NHS Providers’ annual survey of 185 trust bosses found 78% fear not having enough capacity to meet demand.
Almost nine in 10 worry social care does not get enough investment and fewer than one in three thought they could provide high-quality care in the next two years.
The membership body said the health service was facing its “toughest test yet”.
The warning came after the waiting list for planned appointments and procedures grew to a record 7.77 million in September.
Sir Julian Hartley, NHS Providers chief executive, said: “Rishi Sunak’s pledge to cut waiting lists is going to be increasingly difficult to achieve. We’re really hoping we don’t see any more strike action, but we don’t know where the talks are at. There could well be more strikes and, if there are, I think that really will put paid to the delivery of that pledge.”
The poll also found fewer than half of trust bosses thought the quality of care on offer was high – with just 1% ranking it very high and 40% high while 49% rated it average and 5% low.
One NHS trust leader said there was “clearly a huge amount of variability within care at the moment and I think, unfortunately, that variability is only increasing”.
An NHS spokesperson said strikes “created unavoidable financial costs” but insisted the health service was making progress with recovery plans and delivering record numbers of diagnostic tests and checks.
Meanwhile, the NHS will trial the use of artificial intelligence to tackle hospital admissions.
Four GP practices in Somerset are trying out a system that highlights patients with complex health needs who are at risk.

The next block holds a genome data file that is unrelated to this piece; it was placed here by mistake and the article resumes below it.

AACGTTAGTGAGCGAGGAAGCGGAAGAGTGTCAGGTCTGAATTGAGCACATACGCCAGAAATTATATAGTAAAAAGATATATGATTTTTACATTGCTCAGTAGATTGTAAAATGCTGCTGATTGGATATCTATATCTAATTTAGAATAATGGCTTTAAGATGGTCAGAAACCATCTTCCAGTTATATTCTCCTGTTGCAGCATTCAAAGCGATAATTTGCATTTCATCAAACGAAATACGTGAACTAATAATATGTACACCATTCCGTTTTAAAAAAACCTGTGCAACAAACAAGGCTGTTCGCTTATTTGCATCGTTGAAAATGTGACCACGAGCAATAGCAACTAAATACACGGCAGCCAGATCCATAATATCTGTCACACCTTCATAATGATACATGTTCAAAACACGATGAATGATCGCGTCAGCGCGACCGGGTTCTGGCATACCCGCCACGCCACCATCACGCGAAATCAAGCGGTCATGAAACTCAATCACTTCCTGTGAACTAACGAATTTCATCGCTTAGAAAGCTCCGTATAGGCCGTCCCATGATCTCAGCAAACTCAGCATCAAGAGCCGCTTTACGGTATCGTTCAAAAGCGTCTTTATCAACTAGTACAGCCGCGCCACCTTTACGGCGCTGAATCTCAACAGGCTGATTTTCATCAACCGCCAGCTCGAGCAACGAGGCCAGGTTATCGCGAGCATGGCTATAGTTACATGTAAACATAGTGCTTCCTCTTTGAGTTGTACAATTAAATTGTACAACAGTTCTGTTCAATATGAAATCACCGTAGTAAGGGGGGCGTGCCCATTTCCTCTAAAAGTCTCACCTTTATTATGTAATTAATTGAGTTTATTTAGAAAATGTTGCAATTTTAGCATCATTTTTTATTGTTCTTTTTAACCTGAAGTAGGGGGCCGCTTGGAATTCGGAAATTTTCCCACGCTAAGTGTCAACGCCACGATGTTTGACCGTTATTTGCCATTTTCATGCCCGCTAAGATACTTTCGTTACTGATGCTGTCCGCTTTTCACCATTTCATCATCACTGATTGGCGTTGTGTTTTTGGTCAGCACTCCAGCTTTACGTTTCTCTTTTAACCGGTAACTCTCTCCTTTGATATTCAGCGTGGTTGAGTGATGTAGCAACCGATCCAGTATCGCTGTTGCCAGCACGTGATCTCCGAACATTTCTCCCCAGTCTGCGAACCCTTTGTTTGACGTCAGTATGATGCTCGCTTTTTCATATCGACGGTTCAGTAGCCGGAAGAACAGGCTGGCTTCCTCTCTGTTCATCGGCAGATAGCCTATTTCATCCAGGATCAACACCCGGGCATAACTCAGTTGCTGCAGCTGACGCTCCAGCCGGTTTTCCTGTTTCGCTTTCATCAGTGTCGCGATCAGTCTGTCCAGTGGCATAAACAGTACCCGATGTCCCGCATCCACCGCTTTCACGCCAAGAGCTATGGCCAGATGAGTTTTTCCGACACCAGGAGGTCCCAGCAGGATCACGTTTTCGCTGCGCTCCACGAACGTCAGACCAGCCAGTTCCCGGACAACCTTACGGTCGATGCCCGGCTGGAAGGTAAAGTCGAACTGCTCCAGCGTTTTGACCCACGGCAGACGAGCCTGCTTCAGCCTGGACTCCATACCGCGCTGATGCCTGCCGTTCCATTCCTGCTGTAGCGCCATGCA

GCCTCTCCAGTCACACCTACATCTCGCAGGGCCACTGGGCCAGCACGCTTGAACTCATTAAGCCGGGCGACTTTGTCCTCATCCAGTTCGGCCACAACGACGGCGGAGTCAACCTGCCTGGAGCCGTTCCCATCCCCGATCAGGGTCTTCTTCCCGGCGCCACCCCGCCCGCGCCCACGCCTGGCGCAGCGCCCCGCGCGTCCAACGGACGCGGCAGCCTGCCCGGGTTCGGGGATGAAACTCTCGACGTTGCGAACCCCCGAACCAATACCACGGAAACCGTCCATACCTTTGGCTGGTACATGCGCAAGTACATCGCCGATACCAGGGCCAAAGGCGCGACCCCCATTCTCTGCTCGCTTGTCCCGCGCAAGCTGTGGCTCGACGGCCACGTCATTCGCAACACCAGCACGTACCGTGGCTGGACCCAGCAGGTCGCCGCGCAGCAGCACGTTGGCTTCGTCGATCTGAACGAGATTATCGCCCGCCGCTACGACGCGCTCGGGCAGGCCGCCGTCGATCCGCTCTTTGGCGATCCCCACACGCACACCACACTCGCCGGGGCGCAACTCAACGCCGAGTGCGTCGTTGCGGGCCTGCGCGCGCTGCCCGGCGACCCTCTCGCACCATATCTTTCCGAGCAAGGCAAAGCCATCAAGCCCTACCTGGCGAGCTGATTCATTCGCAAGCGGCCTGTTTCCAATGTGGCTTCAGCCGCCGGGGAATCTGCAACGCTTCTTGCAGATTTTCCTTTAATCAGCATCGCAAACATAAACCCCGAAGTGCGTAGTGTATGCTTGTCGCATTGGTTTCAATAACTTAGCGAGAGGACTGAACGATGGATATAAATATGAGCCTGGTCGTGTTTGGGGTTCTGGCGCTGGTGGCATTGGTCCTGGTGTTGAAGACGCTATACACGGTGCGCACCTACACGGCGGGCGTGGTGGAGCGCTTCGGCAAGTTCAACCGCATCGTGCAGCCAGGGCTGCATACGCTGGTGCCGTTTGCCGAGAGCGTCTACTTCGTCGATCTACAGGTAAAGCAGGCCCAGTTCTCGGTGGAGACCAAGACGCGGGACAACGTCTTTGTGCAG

More support will be put into place to help prevent illness.
In Buckinghamshire, electronic sensors on kettles and fridges will spot changes in patients’ eating and drinking habits.
And teams in Birmingham will use an algorithm to predict the top 5% at risk of needing hospital treatment so staff can offer extra assessments and medicine reviews.
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NHS chief executive Amanda Pritchard said: “This suite of tech and data solutions ahead of winter demonstrates how NHS staff across the country are innovating every step of the way, maximising the use of the latest technology and AI to help patients but also significantly reducing the number of avoidable A&E attendances.
“Not only are these measures better for patients who can be cared for at home, where they feel most comfortable, but they are good for the NHS too, particularly when we know that this winter is likely to be incredibly challenging.
“Staff are already feeling the pressure with record demand for A&E and ambulance services.
“These innovations are an extra and welcome addition to our winter toolkit, with more call handlers and more beds already in place.”
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